Culture and health care: What urologists should know

June 1, 2007

Most urologists have patients who come from many different backgrounds, speak different languages, and have different attitudes toward Western medicine.

Very few urologists have a culturally homogenous practice in which all of our patients have the same ethnic, cultural, and religious backgrounds. Most of us have patients who come from many different backgrounds, speak different languages, and have different attitudes toward Western medicine.

Whether you practice in Chicago or rural Utah, you are likely to encounter patients of Hispanic, Muslim, Jewish, Native American, or Asian cultures. As a result, we need to know a minimum amount of information about our patients' cultural backgrounds and habits and their ability to understand and comply with our treatments and recommendations. The Joint Commission on Accreditation of Health Care Organizations points out that awareness of a patient's culture is a key factor in the safety and quality of patient care.

Hispanics and Latinos

Dependent elders often will live with their children and are cared for emotionally and financially. In most Hispanic cultures, families will make every effort to provide financial support to keep their elderly relatives at home, rather than place them in a nursing home facility. Placement in a nursing home or extended-care facilities may be seen as inconsiderate and disrespectful to the elderly, and children may even feel guilty about such placements. Therefore, when caring for an elderly Hispanic patient, recognize this cultural attitude and make every effort to avoid recommending extended-care placement.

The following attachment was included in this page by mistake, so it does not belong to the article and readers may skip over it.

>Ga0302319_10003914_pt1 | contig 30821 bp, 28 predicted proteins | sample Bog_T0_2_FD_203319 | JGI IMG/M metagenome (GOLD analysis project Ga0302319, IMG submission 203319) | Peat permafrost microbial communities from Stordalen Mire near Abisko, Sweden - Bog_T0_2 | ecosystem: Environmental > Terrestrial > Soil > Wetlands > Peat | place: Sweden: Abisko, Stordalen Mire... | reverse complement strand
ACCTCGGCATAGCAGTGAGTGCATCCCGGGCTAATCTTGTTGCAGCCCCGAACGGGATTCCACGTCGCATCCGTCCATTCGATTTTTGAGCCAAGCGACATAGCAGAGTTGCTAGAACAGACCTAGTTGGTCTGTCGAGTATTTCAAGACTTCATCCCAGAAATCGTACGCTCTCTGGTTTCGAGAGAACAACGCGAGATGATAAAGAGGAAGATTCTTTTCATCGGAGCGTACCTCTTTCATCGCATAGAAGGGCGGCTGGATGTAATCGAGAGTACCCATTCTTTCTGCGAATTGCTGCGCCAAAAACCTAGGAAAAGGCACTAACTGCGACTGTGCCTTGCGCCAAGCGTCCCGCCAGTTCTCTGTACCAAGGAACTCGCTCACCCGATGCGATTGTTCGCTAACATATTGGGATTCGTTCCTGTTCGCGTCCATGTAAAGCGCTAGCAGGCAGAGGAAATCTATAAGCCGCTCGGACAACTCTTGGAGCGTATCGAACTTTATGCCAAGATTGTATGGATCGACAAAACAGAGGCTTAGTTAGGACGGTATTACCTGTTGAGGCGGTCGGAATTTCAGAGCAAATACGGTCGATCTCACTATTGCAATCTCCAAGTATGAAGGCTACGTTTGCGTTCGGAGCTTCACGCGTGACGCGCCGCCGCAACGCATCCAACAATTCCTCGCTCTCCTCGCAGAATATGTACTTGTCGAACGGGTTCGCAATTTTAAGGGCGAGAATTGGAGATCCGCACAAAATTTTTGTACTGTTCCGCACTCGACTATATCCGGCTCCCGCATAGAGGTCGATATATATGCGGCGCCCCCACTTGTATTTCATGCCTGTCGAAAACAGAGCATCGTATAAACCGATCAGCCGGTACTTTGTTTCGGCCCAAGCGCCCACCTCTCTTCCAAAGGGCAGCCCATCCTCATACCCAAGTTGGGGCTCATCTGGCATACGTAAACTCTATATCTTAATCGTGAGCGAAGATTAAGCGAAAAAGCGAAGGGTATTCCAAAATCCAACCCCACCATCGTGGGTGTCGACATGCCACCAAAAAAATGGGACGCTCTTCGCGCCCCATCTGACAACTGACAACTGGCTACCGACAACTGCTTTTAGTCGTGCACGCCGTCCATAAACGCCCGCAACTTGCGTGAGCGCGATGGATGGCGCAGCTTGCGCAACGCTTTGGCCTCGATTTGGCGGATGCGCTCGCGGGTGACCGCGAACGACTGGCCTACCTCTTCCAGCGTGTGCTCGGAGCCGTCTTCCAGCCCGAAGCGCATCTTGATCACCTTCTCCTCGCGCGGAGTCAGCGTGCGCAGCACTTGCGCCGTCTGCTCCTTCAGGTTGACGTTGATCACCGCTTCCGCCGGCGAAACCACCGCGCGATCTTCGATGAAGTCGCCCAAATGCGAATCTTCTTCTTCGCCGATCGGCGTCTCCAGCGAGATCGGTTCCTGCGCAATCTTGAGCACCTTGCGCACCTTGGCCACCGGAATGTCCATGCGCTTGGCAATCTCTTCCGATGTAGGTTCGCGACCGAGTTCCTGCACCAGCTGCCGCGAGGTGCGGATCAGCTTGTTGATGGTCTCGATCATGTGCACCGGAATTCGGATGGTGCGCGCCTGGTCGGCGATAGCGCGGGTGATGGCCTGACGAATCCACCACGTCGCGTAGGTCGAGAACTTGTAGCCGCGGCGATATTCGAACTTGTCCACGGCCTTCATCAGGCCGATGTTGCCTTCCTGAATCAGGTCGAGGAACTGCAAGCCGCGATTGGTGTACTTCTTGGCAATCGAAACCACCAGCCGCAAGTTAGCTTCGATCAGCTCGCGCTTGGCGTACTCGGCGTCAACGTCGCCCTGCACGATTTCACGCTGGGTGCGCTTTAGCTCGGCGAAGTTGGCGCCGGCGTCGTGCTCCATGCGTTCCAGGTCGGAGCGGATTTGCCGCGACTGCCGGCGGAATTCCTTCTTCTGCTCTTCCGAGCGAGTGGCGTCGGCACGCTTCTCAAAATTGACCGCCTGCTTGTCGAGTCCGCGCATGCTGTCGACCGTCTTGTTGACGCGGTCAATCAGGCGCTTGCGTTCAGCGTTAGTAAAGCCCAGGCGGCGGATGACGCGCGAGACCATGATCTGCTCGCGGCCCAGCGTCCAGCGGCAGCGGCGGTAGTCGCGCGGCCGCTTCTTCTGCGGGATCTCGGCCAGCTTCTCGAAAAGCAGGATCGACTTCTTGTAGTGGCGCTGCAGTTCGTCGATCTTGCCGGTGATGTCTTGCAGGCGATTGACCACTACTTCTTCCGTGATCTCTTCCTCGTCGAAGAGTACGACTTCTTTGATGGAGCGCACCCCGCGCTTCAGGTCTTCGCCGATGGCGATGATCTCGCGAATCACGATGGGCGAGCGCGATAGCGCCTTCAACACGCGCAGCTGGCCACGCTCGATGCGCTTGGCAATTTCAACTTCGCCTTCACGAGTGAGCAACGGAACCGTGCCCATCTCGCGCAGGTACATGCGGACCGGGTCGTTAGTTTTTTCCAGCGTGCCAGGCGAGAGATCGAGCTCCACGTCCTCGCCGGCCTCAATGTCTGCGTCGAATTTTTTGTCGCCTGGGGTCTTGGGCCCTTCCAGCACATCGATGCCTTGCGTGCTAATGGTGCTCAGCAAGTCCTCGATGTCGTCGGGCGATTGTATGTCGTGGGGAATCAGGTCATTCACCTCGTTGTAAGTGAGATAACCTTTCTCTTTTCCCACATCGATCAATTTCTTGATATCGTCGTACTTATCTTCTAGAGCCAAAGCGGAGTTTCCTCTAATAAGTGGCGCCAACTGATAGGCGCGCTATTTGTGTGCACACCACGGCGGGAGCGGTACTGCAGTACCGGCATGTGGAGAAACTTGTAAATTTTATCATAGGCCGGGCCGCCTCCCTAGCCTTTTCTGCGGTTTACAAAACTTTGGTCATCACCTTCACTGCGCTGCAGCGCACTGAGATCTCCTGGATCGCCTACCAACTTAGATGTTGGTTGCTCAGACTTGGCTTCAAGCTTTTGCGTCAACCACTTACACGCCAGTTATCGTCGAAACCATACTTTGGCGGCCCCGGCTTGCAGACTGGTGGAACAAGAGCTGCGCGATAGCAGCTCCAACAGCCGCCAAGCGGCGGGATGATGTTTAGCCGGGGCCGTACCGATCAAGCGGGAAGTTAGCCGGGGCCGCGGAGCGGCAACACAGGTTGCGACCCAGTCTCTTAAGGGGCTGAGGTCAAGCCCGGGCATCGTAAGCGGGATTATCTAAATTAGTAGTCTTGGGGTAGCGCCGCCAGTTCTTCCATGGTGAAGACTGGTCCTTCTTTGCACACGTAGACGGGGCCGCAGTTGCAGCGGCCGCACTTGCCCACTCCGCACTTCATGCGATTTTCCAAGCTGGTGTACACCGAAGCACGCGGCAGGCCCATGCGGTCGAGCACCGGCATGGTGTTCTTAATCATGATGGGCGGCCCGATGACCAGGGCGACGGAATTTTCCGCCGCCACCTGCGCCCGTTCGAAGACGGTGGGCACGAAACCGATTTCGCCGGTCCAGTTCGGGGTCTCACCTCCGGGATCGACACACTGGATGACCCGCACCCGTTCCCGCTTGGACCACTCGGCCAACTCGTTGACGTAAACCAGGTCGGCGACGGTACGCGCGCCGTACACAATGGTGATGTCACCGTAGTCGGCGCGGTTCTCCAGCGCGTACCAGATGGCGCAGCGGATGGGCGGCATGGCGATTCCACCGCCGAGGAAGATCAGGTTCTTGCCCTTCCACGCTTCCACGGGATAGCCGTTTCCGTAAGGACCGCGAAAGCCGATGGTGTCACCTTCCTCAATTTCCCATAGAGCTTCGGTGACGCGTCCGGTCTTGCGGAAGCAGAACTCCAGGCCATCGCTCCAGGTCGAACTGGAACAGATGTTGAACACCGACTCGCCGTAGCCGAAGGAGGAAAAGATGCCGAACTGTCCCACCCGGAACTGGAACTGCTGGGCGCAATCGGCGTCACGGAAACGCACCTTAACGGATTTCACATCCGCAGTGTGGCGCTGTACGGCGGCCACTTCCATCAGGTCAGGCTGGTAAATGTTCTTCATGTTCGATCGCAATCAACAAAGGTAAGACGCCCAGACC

For an excellent overview of the Latino culture and health care issues, see http://www.health.ri.gov/chic/minority/lat_cul.php.

Muslims

During Ramadan (usually mid-October to mid-November), Muslim patients may not take medications, eat, or drink from sunrise to sunset. Thus, you may need to adjust the timing of medications to early morning or evening or impress upon patients the importance of taking the drugs during the day in order to help their particular problem. If at all possible, doctors should respect this dietary restriction and work with patients to adapt their treatment plans with their fasting schedule. A similar dietary practice may also apply to Hindus, who may fast on different days, limit their eating entirely, or to just one meal daily.